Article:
The logic underlying the project of dividing the state seems be to allow each “region” to express its own interest in the most transparent ways.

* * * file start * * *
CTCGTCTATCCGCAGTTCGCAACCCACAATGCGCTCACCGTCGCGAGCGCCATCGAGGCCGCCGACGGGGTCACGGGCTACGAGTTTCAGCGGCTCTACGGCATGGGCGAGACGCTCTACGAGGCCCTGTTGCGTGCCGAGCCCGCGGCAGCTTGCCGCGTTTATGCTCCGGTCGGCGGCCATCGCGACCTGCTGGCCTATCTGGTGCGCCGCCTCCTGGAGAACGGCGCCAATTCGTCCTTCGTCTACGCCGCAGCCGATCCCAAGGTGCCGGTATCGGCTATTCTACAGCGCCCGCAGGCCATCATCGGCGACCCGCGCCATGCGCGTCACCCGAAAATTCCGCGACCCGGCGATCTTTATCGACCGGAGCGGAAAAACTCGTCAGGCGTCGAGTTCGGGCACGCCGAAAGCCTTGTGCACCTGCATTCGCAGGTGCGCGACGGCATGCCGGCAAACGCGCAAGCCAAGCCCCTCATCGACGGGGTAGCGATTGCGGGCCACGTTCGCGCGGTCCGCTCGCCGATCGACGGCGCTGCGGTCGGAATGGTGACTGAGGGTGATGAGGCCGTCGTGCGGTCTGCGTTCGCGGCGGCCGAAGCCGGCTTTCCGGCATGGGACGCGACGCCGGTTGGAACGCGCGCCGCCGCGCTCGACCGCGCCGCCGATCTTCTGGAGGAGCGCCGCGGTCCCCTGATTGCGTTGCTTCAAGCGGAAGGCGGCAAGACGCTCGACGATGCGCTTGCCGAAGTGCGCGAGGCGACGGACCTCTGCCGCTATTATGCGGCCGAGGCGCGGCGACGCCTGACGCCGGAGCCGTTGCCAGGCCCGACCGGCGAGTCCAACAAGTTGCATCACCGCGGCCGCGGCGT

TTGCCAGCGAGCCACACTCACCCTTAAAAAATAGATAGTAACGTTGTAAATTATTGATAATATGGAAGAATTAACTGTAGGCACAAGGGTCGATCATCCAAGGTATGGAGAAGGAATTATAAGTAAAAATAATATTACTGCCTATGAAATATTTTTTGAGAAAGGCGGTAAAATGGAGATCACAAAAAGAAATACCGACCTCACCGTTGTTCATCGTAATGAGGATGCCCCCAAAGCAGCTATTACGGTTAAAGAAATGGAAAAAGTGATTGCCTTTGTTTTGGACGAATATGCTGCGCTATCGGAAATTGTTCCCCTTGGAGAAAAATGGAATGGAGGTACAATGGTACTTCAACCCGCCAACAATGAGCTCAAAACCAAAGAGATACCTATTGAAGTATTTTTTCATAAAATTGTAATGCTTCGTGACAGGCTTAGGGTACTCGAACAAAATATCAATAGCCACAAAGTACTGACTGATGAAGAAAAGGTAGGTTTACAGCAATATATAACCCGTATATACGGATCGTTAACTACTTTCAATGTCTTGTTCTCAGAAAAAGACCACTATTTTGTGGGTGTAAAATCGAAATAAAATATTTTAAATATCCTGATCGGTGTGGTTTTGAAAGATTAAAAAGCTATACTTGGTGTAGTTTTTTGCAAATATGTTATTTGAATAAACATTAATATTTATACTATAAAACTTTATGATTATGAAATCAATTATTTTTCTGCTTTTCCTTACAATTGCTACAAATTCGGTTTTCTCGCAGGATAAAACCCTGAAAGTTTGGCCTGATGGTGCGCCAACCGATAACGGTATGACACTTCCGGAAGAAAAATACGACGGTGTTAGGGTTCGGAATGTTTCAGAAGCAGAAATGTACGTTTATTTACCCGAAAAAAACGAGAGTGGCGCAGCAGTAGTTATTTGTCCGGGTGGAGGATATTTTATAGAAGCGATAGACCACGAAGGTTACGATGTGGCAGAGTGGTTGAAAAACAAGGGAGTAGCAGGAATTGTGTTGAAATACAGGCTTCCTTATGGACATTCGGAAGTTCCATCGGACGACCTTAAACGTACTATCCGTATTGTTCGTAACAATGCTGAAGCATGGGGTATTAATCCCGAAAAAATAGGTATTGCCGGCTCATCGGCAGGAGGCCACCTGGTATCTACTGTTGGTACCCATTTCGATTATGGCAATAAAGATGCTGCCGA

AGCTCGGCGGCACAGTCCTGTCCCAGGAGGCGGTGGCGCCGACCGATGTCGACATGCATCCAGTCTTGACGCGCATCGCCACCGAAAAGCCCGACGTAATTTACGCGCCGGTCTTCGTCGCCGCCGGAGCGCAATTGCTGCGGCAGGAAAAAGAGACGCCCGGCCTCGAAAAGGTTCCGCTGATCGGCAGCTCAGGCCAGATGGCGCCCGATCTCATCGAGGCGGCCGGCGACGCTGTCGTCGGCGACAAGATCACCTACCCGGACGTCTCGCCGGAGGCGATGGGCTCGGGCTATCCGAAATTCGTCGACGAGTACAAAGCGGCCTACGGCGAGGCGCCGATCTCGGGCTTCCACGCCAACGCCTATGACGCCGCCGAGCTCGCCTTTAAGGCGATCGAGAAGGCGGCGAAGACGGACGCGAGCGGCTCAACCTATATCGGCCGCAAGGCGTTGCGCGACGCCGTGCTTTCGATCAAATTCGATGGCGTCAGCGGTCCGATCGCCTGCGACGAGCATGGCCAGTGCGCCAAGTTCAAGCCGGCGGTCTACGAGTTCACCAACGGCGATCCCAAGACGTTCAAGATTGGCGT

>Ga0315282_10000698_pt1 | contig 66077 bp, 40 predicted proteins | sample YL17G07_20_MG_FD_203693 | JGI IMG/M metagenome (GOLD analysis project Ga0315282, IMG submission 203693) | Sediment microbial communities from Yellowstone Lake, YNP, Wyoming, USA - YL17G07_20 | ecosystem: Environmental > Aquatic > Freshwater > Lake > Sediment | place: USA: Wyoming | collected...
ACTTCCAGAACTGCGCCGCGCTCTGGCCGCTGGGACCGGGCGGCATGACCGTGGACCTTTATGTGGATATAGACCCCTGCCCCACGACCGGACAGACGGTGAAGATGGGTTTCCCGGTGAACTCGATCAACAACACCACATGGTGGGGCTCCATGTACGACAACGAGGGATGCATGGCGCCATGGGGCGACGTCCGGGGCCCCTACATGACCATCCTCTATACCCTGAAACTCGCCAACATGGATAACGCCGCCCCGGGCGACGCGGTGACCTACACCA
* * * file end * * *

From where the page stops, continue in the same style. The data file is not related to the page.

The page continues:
Draper’s idea that remapping six California’s would be a basis to “recreate your state” that may be on the 2016 ballot has been fittingly lampooned by the cartoonist David Horsey of the LA Times in his own revisionary map of the possible divisions of the Golden State into proto-states with their own diffident mottoes, each no doubt phrased with a suitably separatist inflection. Horsey played much more creatively with the proposed regions’ toponymy to point up the quite interested (and urban) perspectives that animate the venture capitalist’s dismemberment of the state–taking the “more effective” map of “six Californias,” but renaming “Jefferson” as “Weed,” for example, and using the “iState” as a designation of Silicon Valley, whose motto might now become “I’ll Google It” while “Border” has selected the simple declarative “Send ‘Em Back!” (The mottoes reflect something of the self-interested nature of the initiative Draper sponsored in exempting Silicon Valley from the regulations that surround work-visas, which would allow Silicon Valley industries to hire the technological whizzes that it wants to hire, without inconvenient legal obstructions.)